Duty of care is the obligation that each of us has to avoid injuring others or putting them in danger. A plaintiff must show that a defendant had a duty of care based on the facts of specific case to meet their burden of proof for this element.
Next, the plaintiff must prove that the defendant breached their duty of care. This is shown by demonstrating that the defendant either did or failed to do something that a reasonably prudent person (an average person) would do under similar circumstances. For example, a reasonably prudent person would not follow a car too closely in violation of Florida law, so evidence that the defendant was following too closely at the time of a car accident may be proof that they breached their duty of care.
The plaintiff then must show that the defendant’s breach caused their injury. This is often a straightforward requirement, such in dog bite cases: the dog bit you and you suffered deep puncture wounds as a result. But in other claims, it may be more complicated, like if you had a pre-existing injury — the defendant may argue that your injury was pre-existing and not caused by the accident in question.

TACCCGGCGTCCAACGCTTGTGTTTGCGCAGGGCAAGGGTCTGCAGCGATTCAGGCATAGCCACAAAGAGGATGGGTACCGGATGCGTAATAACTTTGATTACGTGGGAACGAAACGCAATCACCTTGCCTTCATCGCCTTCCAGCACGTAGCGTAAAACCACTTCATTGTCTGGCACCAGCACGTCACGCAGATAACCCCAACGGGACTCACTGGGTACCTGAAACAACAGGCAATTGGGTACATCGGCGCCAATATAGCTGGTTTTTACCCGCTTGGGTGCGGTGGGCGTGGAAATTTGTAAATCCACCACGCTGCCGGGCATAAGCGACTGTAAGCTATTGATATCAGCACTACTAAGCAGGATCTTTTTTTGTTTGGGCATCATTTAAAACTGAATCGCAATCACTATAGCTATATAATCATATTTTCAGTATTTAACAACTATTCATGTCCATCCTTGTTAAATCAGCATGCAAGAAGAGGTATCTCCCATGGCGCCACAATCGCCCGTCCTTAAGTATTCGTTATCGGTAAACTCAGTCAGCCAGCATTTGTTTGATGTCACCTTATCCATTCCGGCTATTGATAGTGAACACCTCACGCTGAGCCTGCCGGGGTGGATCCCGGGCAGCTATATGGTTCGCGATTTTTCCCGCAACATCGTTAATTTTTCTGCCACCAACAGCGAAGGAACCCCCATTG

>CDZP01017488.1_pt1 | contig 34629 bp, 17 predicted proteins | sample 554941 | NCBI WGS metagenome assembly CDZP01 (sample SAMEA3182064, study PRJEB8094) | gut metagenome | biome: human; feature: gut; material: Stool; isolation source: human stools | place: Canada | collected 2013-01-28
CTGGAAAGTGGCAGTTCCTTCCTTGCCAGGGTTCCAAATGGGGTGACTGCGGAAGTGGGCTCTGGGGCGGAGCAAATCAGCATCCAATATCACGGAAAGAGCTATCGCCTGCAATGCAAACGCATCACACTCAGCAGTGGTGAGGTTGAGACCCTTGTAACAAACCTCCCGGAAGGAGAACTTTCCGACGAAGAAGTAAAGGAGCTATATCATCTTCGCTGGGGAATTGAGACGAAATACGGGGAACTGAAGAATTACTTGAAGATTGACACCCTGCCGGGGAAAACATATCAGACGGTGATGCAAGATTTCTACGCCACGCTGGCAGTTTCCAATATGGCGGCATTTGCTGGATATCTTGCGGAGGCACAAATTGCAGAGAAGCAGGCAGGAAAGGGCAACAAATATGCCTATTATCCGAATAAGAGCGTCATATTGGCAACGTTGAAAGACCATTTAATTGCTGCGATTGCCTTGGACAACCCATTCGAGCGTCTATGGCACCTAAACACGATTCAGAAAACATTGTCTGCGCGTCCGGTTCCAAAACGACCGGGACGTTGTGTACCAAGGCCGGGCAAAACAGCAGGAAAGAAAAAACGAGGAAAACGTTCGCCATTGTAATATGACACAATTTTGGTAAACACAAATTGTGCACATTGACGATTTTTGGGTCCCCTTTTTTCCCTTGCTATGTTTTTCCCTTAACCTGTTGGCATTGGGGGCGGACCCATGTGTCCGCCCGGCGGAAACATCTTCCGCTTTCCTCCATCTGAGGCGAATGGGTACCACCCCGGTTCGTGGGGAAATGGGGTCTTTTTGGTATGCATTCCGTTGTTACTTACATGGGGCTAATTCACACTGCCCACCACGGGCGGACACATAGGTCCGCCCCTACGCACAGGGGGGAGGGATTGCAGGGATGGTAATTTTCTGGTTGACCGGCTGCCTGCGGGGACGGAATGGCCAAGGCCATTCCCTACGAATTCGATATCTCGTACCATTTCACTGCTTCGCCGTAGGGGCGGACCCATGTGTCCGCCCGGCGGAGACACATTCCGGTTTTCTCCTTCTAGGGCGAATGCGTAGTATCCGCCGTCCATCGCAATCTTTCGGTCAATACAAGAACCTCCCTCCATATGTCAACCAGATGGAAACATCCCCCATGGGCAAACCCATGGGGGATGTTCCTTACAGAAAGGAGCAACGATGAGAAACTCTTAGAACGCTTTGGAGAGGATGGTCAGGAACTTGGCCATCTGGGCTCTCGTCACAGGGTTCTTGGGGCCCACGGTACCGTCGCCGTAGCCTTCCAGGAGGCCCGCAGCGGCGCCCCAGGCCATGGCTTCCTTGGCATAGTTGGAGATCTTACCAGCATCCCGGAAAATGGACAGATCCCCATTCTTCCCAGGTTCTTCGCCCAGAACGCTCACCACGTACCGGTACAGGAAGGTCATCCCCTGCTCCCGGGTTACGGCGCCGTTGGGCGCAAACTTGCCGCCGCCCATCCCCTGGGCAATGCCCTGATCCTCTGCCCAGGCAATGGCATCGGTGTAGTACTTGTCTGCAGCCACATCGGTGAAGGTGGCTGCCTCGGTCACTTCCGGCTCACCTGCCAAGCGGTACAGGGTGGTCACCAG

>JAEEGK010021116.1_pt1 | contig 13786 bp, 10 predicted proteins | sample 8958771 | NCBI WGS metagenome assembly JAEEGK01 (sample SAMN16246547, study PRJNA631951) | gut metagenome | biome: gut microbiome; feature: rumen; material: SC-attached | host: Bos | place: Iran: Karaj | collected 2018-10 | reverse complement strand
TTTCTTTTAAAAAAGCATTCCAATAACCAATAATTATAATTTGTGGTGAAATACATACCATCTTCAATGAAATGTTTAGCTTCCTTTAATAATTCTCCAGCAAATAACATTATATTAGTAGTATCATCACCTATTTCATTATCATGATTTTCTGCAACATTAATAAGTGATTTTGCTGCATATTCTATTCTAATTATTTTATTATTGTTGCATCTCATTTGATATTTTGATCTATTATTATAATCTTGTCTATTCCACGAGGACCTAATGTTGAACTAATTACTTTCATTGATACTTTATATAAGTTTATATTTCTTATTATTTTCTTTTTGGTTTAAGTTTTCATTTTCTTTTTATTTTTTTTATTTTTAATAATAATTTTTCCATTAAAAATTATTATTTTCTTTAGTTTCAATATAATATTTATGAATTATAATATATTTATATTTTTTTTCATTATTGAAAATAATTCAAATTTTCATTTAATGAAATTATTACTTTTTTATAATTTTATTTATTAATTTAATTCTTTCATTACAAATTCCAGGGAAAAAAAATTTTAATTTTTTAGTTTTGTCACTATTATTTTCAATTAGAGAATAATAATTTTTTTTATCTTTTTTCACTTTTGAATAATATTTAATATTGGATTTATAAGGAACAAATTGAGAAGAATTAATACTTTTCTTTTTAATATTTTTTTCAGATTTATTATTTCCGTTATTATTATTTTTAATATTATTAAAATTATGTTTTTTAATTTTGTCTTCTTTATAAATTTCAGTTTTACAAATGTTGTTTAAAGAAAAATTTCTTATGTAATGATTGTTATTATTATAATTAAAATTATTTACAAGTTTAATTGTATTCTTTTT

Finally, a plaintiff must prove their damages. This will include any losses that you have suffered as a result of the injury, which may include both special damages (out-of-pocket expenses that can be quantified, such as lost wages) and general damages (more speculative losses, such as pain and suffering). In rare cases, punitive damages are awarded if the plaintiff can prove that intentional misconduct or gross negligence occurred.